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  • Looking up the night sky on a clear night, you can see anywhere from a few hundred stars to a few thousand without a telescope.

  • This massive dome of speckled darkness has been a giant game of connect the dots for millennia.

  • These constellations have represented the gods, the changing of the seasons, and the passage of time.

  • They even show up in our horoscopes.

  • These of course, are the constellations in the Zodiac, and to be specific, these are 12 constellations that have held immense significance throughout history.

  • And while they don't determine our personalities or fates, they do play an important role in astronomy and understanding how Earth moves through space.

  • Before we dive into the role of zodiacs in astronomy, let's first clear up a few things about astrology.

  • It's not hard to imagine why ancient people placed a lot of value on certain constellations.

  • Finding relationships between the movement of the stars and what was happening on Earth, likely helped make their world easier to predict and understand.

  • For the Babylonians, the shape of a ram in the night sky meant spring was finally around the corner.

  • You may be asking yourself, "why are we talking about the zodiacs in a science video?"

  • Well, actually the reason why they stood out among the rest to ancient stargazers is kind of the same reason why they're pretty important for understanding basic astronomy today.

  • Here's how it works.

  • If you could see all of the stars during the day, over the course of a year, you'd be able to see the sun, slowly moving along a path from one constellation to the next.

  • That imaginary path is called the ecliptic.

  • And it's arguably one of the most important coordinate systems in astronomy.

  • What makes the ecliptic line so useful is how it shows the plane of Earth's orbit around the sun and our place in the solar system.

  • Because all of the major celestial bodies in the solar system orbit the sun in a similar way.

  • They're on or near the same flat plane of the ecliptic.

  • That's all of the planets, and even the moon, while some differ by a few degrees from the line.

  • They're all essentially there.

  • Another reason Zodiac constellations became so famous throughout history, is that we always see the moon, planets and eclipses near them.

  • Eclipse, ecliptic.

  • You get the idea.

  • With all this action in one area of the night sky, it's easy to understand why ancient interpreters placed immense value on these constellations, but it's also really important for modern space work.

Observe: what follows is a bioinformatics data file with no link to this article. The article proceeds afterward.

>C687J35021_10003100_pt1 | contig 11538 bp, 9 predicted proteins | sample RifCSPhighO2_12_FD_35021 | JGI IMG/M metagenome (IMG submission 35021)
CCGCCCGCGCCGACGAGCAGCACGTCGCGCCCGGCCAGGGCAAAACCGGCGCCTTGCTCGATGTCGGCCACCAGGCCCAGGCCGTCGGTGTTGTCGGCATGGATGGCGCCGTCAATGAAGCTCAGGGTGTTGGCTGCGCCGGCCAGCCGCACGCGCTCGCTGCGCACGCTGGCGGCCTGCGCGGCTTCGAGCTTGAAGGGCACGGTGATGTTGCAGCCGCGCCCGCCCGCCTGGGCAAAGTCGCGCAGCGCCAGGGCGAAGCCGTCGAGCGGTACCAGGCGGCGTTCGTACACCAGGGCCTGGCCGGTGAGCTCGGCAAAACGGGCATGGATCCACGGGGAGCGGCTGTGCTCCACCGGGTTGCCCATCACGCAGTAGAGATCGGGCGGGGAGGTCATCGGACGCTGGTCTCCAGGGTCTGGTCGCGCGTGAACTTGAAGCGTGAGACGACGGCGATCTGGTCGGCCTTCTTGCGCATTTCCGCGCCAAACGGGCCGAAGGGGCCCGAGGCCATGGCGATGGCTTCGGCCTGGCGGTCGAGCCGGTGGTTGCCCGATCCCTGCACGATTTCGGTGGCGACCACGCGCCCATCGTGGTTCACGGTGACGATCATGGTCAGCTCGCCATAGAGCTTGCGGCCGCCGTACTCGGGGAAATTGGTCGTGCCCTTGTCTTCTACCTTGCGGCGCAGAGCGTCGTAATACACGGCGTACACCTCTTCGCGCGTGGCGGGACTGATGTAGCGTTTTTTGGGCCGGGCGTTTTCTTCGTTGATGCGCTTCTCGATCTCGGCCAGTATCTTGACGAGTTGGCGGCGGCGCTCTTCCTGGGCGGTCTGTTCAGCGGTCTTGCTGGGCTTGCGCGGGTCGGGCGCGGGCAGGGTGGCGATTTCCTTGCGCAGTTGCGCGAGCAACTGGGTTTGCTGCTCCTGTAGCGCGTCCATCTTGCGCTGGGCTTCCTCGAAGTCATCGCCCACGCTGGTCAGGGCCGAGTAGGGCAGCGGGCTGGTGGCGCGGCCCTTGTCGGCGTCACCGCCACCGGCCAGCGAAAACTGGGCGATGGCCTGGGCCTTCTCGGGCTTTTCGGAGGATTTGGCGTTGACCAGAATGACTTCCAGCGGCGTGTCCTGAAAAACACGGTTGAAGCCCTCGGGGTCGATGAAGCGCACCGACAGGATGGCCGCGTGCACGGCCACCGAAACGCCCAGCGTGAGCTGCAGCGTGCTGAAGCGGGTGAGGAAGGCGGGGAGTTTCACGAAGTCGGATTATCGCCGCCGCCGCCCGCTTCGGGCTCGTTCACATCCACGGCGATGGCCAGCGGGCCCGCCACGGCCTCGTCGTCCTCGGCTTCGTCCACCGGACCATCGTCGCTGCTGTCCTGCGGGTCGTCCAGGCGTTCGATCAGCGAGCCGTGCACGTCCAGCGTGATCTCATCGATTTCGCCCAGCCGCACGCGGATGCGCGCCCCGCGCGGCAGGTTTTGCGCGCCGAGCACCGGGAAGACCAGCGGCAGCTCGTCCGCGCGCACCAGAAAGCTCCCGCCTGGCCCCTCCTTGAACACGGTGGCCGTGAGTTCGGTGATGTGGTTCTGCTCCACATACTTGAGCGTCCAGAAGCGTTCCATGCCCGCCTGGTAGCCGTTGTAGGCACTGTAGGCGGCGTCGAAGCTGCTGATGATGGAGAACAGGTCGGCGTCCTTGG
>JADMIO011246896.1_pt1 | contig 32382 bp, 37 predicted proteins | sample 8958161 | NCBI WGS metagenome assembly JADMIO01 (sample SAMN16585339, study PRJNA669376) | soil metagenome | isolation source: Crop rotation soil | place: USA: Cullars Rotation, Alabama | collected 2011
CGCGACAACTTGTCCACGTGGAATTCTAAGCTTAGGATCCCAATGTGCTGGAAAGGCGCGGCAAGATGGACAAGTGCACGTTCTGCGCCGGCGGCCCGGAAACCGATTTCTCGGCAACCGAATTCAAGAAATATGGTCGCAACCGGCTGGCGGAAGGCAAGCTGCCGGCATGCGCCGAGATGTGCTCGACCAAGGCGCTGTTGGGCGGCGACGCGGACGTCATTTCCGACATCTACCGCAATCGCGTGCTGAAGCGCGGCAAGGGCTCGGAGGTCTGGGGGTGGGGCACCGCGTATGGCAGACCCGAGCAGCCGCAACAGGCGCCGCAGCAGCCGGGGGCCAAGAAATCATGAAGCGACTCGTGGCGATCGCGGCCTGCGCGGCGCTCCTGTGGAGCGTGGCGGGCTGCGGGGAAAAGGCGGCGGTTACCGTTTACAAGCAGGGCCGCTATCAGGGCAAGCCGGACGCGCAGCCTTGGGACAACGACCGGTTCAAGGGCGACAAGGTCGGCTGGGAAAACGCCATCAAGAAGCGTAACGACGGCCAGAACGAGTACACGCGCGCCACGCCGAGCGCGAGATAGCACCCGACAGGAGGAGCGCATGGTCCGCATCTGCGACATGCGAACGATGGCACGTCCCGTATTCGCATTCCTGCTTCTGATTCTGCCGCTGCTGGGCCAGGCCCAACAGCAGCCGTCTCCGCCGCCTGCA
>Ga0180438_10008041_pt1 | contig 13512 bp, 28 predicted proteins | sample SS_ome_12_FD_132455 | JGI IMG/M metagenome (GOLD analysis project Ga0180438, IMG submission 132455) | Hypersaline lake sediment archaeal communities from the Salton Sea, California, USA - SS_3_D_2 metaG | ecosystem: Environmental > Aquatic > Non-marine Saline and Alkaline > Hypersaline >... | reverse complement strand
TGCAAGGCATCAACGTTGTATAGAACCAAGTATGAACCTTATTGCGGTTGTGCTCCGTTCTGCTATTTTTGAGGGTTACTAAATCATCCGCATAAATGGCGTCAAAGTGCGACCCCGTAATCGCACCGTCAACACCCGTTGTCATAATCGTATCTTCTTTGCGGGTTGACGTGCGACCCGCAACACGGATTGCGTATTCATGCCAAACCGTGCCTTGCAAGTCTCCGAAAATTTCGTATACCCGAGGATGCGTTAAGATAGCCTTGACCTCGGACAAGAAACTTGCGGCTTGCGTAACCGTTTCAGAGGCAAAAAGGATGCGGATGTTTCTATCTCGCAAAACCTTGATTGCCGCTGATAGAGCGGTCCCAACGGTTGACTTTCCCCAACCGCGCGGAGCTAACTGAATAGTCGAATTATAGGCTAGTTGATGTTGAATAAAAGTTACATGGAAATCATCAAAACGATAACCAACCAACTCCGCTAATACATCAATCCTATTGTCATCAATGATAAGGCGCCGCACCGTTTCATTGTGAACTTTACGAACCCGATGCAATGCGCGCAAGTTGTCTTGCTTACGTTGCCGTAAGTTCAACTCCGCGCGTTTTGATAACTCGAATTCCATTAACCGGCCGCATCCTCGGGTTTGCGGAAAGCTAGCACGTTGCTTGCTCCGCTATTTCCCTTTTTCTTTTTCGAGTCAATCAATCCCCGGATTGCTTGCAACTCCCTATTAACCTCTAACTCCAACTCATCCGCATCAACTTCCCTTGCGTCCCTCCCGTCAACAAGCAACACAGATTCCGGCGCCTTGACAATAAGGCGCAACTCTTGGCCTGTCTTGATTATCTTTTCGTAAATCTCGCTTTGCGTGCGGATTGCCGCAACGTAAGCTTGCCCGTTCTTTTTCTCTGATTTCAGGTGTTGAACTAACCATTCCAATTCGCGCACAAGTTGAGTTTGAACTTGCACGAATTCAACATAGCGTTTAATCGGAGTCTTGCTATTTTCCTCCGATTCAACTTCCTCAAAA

• And it also turned out to be a good place to hunt for exoplanets during NASA's K2 mission.

  • The Kepler mission was a space telescope that search for exoplanets by measuring brightness dips in nearby stars.

  • And although the Kepler mission wasn't originally designed to search the ecliptic, that part of the sky ended up being a good place to find exoplanets.

  • The whole purpose of Kepler was to find the planets around other stars.

  • So originally we pointed Kepler near the constellation of Cygnus, and we picked that part of the sky because we didn't know how common planets were.

  • But about four years into the mission, two wheels on the spacecraft failed, meaning that it could no longer hold steady enough to observe near Cygnus.

  • So they got creative and used the sun to keep the telescope pointed in the same place.

  • Because the Kepler Space Telescope had symmetrical solar panels, the solar pressure was enough to keep it oriented in one direction.

  • And with the sun pushing it slightly, it meant that K2 was now pointed directly at the ecliptic line.

  • But that was still great, we still found, oh, over 400 planets, looking at all these different parts of the sky every eighty days.

  • Some of us who work on K2. We think of the K2 mission as what may be one of NASA's best hacks.

  • While astronomers continue to use the ecliptic line to learn about our solar system and exoplanets in the galaxy, there's so much you can see right from where you are.

  • Depending on where you live, you should be able to see at least one Zodiac constellation every single night.

  • And my favorite part is that it's easy to find the planets, once you know where to look.

  • They're always going to be along the ecliptic.

  • It's pretty cool to be able to see where you are, relative to the rest of the solar system, right from your backyard.

  • And one more thing that astrology doesn't get quite right when it comes to the Zodiac constellations.

  • Astrology assumes that the zodiac signs are split evenly into the 12 slices of the year.

  • But in fact, the sun spends wildly different lengths of time in each Zodiac constellation.

  • Not to mention Ohiuchus, a 13th constellation, known as the serpent bearer, in which the sun spends 18 days.

  • My name is Sarafina Nance, and this is Seeker Constellations.

  • If there's an astronomy topic or a favorite constellation you want us to cover, let us know in the comments.

  • Thanks for watching.

Looking up the night sky on a clear night, you can see anywhere from a few hundred stars to a few thousand without a telescope.

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B1 zodiac constellation astronomy kepler solar exoplanets

Here’s Why Zodiac Constellations Are Still Used in Astronomy

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    林宜悉 posted on 2022/09/24
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